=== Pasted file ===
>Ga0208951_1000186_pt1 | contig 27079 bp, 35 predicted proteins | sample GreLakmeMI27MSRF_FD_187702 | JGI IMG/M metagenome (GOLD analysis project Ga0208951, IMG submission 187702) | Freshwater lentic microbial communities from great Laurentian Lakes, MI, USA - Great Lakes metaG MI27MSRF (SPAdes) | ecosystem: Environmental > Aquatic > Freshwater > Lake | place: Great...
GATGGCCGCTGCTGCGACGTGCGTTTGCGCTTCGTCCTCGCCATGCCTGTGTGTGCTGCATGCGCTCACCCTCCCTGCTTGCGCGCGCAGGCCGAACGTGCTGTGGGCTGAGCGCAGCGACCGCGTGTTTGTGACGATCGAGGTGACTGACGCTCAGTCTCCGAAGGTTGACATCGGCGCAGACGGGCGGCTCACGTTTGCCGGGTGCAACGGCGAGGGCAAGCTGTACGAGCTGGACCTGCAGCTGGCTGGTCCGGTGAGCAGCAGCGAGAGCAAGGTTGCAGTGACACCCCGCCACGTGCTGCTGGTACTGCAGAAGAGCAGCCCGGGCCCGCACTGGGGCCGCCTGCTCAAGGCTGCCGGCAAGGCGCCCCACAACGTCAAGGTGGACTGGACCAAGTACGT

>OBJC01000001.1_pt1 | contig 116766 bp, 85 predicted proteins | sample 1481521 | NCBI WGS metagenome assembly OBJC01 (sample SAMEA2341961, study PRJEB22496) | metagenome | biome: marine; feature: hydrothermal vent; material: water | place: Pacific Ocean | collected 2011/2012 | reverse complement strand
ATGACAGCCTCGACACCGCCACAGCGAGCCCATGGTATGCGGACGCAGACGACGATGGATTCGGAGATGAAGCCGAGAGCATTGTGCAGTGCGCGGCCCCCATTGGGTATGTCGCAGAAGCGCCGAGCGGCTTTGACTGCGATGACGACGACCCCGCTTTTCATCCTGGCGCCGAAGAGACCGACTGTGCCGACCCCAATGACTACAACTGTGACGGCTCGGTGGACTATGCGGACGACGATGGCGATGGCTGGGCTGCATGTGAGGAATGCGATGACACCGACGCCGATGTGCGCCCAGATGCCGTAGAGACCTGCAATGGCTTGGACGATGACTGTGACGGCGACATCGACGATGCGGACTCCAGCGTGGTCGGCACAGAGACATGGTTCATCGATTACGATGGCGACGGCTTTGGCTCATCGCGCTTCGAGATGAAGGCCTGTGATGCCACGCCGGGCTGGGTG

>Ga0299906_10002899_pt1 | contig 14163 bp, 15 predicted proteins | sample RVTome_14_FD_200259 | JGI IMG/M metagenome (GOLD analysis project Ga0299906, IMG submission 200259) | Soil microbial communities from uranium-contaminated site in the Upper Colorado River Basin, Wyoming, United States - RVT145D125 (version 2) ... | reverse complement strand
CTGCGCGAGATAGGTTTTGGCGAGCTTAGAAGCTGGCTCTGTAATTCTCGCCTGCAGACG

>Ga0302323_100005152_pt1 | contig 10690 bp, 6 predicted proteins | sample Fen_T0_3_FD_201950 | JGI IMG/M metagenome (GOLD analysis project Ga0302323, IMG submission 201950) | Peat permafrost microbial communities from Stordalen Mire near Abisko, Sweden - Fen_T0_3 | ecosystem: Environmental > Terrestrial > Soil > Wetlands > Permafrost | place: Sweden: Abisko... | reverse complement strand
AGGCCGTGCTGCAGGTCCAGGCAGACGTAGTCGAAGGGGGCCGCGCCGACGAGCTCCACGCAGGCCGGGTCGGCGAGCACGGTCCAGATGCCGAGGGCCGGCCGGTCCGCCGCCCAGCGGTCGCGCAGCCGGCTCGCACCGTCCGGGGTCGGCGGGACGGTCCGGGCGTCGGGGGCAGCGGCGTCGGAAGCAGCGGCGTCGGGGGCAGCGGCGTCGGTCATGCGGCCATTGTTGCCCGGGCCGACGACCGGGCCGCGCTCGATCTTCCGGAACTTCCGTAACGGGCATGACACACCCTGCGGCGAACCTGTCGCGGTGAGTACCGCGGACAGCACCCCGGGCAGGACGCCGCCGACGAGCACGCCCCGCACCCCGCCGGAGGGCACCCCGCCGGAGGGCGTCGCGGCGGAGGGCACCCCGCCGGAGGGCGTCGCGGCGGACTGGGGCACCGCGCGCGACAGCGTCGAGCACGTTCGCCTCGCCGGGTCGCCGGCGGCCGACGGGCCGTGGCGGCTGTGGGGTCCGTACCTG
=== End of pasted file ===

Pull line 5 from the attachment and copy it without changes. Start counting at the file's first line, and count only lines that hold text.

>Ga0299906_10002899_pt1 | contig 14163 bp, 15 predicted proteins | sample RVTome_14_FD_200259 | JGI IMG/M metagenome (GOLD analysis project Ga0299906, IMG submission 200259) | Soil microbial communities from uranium-contaminated site in the Upper Colorado River Basin, Wyoming, United States - RVT145D125 (version 2) ... | reverse complement strand